"Of the six countries claiming an interest in the Spratlys, only Brunei has failed to construct structures, mostly on stilts, on more than 40 of these islets and reefs. Yet the western media again focuses exclusively on [China's] 'aggressive' reclamation and building activities," Australian lawyer James O'Neill wrote in his article for New Eastern Outlook.
    What lies at the root of this double-standard approach? And is Washington really "trying to keep the sea lanes open in the name of freedom of navigation for any and all countries" as Daiss claims?
    Apparently, US President Barack Obama's latest Op-Ed in the Washington Post could shed some light on the matter.

    "Today, some of our greatest economic opportunities abroad are in the Asia-Pacific region, which is on its way to becoming the most populous and lucrative market on the planet," Obama wrote.
    "Of course, China's greatest economic opportunities also lie in its own neighborhood, which is why China is not wasting any time," he noted referring to Beijing's New Silk Road initiative.
    "Instead, America should write the rules. America should call the shots. Other countries should play by the rules that America and our partners set, and not the other way around," Obama stressed.
    Given this, it becomes clear that what Washington is truly interested in is not the freedom of navigation "for any and all countries," but its dominance in the region.
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    ‘Exemplary intl relations:’ Russia-China ties at their peak despite Western sanctions

    Published time: 1 Jun, 2016 05:52Edited time: 2 Jun, 2016 04:08

    05/31/2016 Moscow. Dai Bingguo, the Chinese Chair of the Chinese-Russian Committee for Friendship, Peace and Development, addresses the second international conference "Russia-China: towards a New Quality of Bilateral Relations." © Kirill Kallinikov / Sputnik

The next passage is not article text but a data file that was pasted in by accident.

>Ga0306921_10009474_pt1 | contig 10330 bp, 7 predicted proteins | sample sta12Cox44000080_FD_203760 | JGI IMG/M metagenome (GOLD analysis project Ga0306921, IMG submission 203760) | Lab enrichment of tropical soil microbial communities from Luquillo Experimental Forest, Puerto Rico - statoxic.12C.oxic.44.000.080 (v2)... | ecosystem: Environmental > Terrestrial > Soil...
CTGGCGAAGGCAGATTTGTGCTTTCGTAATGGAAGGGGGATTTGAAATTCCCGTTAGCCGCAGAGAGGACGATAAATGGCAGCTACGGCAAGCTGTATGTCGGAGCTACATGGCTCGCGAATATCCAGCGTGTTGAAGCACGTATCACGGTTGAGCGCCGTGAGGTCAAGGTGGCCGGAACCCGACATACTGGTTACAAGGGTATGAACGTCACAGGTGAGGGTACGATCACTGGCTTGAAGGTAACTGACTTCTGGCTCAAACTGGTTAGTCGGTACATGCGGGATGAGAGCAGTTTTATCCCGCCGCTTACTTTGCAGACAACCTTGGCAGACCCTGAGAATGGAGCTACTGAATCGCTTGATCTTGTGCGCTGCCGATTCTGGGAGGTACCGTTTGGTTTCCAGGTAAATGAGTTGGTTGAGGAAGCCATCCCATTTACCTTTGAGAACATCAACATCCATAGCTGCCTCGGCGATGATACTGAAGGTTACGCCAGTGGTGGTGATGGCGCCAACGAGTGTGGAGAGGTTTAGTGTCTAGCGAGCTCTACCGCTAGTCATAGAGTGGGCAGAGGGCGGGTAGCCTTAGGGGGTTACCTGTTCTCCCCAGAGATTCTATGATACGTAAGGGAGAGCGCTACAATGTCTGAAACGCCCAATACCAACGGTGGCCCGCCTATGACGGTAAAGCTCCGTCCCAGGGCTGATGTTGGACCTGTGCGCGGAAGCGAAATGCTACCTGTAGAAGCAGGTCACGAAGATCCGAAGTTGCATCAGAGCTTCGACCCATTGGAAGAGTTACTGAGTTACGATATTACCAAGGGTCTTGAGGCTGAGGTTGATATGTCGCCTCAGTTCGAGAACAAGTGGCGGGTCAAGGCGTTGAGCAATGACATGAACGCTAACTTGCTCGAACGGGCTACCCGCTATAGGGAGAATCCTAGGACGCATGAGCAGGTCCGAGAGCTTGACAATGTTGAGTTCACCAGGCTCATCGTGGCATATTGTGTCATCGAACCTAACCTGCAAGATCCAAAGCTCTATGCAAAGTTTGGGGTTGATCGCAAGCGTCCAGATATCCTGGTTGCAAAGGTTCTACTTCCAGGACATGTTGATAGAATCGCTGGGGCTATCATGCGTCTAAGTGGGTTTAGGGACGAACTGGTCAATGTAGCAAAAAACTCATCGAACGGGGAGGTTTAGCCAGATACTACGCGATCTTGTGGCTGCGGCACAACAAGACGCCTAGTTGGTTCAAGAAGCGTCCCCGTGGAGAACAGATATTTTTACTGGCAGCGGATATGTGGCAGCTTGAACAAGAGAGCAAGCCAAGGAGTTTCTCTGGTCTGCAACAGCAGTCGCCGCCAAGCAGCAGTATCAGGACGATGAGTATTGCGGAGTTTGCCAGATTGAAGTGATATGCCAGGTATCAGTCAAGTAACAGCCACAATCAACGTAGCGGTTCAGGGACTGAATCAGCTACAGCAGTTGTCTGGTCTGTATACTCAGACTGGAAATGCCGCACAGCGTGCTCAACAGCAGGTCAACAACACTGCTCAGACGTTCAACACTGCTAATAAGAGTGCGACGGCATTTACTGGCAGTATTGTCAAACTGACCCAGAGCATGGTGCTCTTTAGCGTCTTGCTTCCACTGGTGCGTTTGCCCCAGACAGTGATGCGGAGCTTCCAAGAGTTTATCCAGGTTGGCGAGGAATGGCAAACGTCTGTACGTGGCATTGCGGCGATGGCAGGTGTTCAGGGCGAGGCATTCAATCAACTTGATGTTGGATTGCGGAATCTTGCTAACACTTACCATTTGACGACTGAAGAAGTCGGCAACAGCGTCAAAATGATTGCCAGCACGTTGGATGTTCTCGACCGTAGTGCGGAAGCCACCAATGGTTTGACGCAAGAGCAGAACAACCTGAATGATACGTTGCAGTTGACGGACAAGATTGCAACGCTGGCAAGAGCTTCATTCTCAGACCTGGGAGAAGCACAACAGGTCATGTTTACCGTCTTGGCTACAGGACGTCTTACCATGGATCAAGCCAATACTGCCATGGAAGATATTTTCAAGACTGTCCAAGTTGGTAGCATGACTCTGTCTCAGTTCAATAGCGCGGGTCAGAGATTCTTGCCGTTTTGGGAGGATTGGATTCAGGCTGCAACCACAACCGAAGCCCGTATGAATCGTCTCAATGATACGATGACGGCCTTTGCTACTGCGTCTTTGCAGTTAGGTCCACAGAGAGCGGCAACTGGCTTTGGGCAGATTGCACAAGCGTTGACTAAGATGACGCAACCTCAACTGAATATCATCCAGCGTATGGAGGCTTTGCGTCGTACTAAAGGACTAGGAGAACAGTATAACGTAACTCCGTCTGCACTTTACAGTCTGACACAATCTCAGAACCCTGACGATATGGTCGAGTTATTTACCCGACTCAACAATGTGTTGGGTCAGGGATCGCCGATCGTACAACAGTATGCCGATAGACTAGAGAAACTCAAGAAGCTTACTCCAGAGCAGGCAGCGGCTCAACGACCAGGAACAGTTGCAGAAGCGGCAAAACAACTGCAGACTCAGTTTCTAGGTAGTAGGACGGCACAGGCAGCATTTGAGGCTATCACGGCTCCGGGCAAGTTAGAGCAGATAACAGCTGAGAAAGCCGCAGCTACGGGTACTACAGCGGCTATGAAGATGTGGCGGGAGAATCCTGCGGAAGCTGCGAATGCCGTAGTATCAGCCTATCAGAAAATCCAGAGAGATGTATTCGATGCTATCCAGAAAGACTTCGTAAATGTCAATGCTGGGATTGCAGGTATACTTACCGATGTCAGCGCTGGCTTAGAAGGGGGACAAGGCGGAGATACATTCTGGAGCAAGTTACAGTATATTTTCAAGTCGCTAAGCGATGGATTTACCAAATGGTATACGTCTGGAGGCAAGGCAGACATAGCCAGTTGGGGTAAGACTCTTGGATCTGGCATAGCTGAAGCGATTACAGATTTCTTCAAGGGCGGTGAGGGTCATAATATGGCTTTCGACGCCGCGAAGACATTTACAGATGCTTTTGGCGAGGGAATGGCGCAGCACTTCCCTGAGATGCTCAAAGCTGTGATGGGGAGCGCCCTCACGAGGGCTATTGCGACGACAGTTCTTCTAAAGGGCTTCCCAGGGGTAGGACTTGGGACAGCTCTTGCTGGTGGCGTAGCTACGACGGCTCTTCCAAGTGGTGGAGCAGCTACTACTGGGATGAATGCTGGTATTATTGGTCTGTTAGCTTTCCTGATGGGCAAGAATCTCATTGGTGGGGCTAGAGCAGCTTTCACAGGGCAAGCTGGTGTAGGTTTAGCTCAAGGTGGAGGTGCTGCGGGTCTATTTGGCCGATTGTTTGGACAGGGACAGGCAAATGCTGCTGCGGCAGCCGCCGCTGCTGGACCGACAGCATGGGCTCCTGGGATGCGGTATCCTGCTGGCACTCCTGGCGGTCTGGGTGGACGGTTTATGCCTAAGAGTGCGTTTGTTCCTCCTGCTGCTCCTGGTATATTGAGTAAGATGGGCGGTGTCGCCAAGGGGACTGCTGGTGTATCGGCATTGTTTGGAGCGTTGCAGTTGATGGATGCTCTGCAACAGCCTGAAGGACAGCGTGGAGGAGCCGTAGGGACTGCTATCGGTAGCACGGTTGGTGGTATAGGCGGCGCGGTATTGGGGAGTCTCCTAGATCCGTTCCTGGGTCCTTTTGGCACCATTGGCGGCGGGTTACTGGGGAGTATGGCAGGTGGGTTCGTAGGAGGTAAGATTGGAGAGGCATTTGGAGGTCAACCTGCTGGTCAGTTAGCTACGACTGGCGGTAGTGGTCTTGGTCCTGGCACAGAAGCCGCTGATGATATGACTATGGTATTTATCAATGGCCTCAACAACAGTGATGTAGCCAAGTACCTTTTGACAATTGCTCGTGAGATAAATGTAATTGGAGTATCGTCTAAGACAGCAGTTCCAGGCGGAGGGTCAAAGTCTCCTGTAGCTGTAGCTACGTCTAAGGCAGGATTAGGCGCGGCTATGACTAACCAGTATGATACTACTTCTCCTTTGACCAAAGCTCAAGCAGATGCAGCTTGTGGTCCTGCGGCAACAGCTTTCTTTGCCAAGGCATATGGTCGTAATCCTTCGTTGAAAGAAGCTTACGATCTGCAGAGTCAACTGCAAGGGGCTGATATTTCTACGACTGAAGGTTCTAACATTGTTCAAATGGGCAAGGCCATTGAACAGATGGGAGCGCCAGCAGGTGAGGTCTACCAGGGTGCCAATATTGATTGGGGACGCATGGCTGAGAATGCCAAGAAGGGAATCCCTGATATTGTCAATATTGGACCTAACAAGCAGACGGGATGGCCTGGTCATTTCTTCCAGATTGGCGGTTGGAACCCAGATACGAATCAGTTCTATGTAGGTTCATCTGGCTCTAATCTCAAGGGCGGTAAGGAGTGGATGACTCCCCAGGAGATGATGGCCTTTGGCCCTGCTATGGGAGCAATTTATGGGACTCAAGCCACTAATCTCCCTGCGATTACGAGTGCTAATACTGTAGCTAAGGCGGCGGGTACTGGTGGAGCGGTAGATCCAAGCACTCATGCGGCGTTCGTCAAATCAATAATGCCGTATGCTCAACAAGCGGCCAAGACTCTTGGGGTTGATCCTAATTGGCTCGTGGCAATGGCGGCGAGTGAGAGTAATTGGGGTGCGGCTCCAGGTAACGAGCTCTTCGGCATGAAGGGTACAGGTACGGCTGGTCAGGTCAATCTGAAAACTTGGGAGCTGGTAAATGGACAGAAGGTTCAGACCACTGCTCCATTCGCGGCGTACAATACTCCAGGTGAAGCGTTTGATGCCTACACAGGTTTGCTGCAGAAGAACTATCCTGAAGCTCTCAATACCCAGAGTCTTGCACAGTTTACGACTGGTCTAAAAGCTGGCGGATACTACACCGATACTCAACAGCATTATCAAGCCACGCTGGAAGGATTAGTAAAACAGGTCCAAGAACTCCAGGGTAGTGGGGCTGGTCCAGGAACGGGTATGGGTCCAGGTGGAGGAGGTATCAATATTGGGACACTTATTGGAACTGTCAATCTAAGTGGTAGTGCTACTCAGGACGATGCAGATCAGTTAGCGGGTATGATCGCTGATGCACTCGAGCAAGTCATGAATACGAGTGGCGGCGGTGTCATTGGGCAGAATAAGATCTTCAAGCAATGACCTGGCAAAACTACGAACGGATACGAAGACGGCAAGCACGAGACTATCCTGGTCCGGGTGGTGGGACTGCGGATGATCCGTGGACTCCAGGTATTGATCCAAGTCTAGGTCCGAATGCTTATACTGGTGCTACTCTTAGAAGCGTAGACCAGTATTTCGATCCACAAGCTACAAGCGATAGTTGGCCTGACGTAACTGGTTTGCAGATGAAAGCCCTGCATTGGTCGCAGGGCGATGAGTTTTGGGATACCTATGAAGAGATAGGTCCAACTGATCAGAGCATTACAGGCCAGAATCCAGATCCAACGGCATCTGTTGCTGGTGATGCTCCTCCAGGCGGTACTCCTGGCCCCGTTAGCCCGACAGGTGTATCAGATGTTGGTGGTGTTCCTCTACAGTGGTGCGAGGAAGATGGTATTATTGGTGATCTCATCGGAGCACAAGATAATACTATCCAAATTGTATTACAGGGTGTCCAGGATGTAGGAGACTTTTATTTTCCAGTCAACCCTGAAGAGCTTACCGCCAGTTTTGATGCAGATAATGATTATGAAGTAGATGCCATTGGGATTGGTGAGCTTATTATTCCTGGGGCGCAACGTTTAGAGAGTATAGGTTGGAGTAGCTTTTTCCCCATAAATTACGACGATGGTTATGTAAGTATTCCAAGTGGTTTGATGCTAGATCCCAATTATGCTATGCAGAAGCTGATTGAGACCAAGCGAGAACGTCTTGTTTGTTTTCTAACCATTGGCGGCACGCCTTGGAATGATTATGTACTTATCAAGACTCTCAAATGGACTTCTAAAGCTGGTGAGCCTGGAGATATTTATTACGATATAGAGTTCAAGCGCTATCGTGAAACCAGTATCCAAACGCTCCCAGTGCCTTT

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    Russia and China have strengthened their cooperation and proved their partnership is vital despite Western sanctions and Washington’s disapproval of their strategic alliance, participants of the Russia-China forum in Moscow told RT.
    The conference titled “Russia and China: Taking on New Quality of Bilateral Relations” took place on May 30 and May 31. It was organized by the Russian International Affairs Council.
    “Together we can become a center that can influence global processes,” Boris Titov, co-chairman of the Russian-Chinese Friendship committee and Russia’s ombudsman for entrepreneurs’ rights, told RT on the sidelines of the conference on Tuesday.

    While securing funding in the West has become more difficult, the sanctions themselves do not pose a great challenge for Russia-China cooperation, as they do not affect mutual projects involving mid-sized and small businesses, according to Titov.
    “We view sanctions as of little importance to the economy,” stressed the ombudsman.
    Huge markets for Russian goods have been created in China, especially environment-friendly products, which are high in demand.
    “Politics always contradicts economic interests, business is far away from politics, we need honest and direct relations,” the co-chairman noted, adding that one of the main obstacles to closer cooperation is the sprawling red tape afflicting both countries.
    Taking into account China’s vast experience living under sanctions, Russia and China “will be able to go through this period significantly better together.”
    READ MORE: 'US Cold War theory: Russia not allowed have influence in Europe’